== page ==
If you wanted to read about a new feature that Facebook implemented in 2011, you might have ended up on the blog of someone who worked in the tech industry — perhaps even the blog of someone who worked at Facebook and on that product. In the absence of professional journalists covering tech, there was independent media like blogs and newsletters to fill the gap.

Consequently, we have a generation of “veteran tech critics” with ties to the industry they comment on. These could be academics with fellowships funded by Microsoft or employees at Google who spoke critically about Facebook’s privacy issues at tech conferences around the globe. The sheen of expertise that experience inside these major companies might have conveyed before is dimming as the wider public begins to recognize that the problems Silicon Valley companies inflict on society are not new, but problems that rooted in their very inception. There were people organizing Google bus protests in 2013. Why should we listen to the people who were inside the buses then, if they’ve had a change of heart, and are now more politically aligned with the protesters they ignored before?

The belief in a tech insider as a tech expert is what led The New York Times to publish Nick Clegg’s op-ed in 2019, “Breaking up Facebook is not the answer.” Clegg is Facebook’s VP of global affairs, and his is an outrageously unpopular position that perhaps only one other person on earth could argue with full conviction (Mark Zuckerberg). Likewise, the Silicon Valley whistleblower-to-Aspen Ideas Festival pipeline that Frances Haugen has staked looks increasingly like a cynical face-saving measure post-“techlash.”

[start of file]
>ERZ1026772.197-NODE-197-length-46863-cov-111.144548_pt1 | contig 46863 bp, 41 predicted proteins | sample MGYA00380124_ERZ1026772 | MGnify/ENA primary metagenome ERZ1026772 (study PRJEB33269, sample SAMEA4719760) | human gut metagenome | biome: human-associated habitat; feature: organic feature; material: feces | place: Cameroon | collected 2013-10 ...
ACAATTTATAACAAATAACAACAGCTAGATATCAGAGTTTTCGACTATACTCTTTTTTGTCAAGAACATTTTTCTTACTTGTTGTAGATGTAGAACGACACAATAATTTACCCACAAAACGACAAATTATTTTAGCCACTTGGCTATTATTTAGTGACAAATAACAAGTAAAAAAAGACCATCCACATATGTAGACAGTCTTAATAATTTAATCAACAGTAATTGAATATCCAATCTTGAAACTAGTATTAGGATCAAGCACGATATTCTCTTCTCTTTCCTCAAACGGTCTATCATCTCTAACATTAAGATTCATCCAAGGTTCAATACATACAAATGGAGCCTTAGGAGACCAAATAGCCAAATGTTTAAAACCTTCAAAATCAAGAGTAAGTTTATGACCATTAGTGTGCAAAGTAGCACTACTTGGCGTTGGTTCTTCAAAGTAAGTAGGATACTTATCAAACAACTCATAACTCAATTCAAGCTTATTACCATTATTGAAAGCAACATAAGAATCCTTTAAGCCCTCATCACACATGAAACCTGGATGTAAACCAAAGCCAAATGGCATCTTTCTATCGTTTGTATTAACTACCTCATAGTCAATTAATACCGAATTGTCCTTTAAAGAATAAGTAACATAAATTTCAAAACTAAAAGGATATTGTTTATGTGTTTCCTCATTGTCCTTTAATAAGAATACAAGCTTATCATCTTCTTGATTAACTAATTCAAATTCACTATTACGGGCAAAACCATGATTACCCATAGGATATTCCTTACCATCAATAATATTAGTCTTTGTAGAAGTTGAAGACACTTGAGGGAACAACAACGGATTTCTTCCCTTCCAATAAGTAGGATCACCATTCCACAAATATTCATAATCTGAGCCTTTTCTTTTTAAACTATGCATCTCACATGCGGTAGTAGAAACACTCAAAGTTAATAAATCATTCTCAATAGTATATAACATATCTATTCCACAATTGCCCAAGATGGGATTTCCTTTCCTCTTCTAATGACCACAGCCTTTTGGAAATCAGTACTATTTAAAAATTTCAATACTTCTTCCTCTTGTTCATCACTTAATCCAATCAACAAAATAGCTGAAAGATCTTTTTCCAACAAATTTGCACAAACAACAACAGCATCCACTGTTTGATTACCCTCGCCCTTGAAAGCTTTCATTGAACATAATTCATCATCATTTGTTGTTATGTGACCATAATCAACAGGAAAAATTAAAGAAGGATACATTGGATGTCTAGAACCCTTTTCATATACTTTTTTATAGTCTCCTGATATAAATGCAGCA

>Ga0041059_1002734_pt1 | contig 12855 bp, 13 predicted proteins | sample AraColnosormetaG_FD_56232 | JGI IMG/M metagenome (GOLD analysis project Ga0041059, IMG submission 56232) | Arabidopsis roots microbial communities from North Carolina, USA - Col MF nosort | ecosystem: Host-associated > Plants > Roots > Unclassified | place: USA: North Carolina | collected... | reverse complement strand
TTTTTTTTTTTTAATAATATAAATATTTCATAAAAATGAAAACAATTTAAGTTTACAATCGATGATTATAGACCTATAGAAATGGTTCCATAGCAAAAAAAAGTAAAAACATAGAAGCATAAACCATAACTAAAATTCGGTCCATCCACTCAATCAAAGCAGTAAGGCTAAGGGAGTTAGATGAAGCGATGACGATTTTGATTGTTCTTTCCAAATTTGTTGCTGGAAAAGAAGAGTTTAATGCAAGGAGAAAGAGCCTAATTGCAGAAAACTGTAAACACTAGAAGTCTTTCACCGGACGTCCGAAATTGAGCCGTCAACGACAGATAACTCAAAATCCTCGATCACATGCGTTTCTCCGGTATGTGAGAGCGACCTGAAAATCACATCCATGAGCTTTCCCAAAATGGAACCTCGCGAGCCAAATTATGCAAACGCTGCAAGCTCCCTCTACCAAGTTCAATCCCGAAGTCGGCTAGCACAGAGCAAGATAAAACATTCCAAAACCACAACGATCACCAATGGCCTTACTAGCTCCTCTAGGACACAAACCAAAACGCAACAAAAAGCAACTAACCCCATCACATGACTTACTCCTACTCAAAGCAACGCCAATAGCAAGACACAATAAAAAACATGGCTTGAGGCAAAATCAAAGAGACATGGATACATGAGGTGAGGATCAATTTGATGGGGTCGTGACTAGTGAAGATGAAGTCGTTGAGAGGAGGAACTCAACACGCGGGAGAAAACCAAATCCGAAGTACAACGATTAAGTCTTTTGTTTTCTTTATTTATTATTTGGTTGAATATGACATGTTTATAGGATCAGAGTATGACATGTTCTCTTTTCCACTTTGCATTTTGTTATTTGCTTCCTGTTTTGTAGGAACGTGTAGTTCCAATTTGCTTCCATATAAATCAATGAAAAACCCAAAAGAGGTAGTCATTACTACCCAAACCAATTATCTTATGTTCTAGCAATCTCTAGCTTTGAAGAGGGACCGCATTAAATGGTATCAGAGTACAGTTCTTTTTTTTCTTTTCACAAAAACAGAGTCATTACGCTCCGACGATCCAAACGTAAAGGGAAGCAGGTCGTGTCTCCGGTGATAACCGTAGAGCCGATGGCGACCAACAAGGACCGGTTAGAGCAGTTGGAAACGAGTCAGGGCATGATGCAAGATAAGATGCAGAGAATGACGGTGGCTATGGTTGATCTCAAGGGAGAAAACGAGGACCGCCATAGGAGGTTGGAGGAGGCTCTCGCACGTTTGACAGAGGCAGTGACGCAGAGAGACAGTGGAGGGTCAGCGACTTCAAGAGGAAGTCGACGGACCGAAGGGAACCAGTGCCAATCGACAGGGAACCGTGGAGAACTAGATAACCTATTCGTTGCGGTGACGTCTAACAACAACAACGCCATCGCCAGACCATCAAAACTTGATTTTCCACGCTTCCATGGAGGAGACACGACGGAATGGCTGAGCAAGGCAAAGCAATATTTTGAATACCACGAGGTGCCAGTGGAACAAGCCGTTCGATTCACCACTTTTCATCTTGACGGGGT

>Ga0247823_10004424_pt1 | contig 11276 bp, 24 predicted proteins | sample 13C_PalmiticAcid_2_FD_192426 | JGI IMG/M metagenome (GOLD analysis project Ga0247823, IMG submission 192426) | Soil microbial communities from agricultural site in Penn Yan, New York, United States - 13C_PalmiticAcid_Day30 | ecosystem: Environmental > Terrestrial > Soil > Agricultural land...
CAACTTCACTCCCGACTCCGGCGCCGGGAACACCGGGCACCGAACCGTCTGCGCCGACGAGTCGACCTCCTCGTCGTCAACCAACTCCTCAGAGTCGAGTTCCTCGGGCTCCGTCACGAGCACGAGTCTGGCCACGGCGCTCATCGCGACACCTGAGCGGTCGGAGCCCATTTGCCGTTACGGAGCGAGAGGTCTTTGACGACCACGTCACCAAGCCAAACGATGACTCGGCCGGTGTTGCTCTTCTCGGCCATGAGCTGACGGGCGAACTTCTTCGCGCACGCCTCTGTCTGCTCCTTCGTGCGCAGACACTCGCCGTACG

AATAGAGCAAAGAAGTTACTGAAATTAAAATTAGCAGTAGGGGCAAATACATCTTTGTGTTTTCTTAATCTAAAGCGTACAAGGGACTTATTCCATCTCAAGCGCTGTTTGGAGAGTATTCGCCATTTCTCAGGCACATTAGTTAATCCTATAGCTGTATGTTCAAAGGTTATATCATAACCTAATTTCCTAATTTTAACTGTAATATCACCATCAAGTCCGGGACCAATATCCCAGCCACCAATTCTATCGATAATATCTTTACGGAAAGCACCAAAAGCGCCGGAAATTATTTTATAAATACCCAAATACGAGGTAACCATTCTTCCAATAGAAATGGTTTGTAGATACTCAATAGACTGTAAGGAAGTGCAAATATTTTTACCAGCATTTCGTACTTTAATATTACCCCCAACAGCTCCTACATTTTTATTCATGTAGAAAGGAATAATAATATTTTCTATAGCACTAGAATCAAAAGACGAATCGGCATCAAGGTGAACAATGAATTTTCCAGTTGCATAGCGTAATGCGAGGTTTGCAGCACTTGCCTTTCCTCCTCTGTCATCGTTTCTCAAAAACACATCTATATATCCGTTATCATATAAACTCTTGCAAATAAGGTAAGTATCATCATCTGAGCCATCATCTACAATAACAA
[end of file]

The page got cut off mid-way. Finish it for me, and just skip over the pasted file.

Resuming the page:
But now there is a deep bench of reporters and commentators with expertise in the tech industry who have never taken Silicon Valley money. These are the real experts.

Ariel Zirulnick

Michael W. Wagner

Melody Kramer

Errin Haines

Joni Deutsch

Anita Varma

Whitney Phillips

Jesenia De Moya Correa

Christina Shih

Natalia Viana

Jesse Holcomb

Robert Hernandez

Kendra Pierre-Louis

Shannon McGregor & Carolyn Schmitt

Chase Davis

Candace Amos

Cindy Royal

Joshua P. Darr

Rachel Glickhouse

Sarah Marshall

Amy Schmitz Weiss

Kerri Hoffman

James Green

Jennifer Coogan

Moreno Cruz Osório

Richard Tofel

AX Mina

Don Day

Matthew Pressman

Parker Molloy

Julia Angwin

Sarah Stonbely

Andrew Freedman

Raney Aronson-Rath

Millie Tran

Francesco Zaffarano

Kristen Muller

Rasmus Kleis Nielsen

Doris Truong

Burt Herman

Anthony Nadler

Eric Nuzum

Megan McCarthy

Joanne McNeil

Matt DeRienzo

Victor Pickard

Stefanie Murray

Meena Thiruvengadam

Jessica Clark

Christoph Mergerson

David Skok

Tom Trewinnard

A.J. Bauer

Joy Mayer

Wilson Liévano

Gabe Schneider

Ståle Grut

Simon Allison

Jim Friedlich

Paul Cheung

Nikki Usher

Mike Rispoli

Cristina Tardáguila

Julia Munslow

Matt Karolian

Joe Amditis

Larry Ryckman

Anika Anand

Tony Baranowski

John Davidow

David Cohn

Mario García

Chicas Poderosas

Tamar Charney

Kathleen Searles & Rebekah Trumble

Alice Antheaume

Cherian George

Izabella Kaminska

Brian Moritz

Simon Galperin

Zizi Papacharissi

S. Mitra Kalita

Shalabh Upadhyay

Jonas Kaiser

Mandy Jenkins

Gordon Crovitz

Kristen Jeffers

Sam Guzik

Jennifer Brandel

Laxmi Parthasarathy

Catalina Albeanu

Jody Brannon

Gonzalo del Peon

j. Siguru Wahutu

Mary Walter-Brown

Daniel Eilemberg

Janelle Salanga

Juleyka Lantigua

Stephen Fowler

Amara Aguilar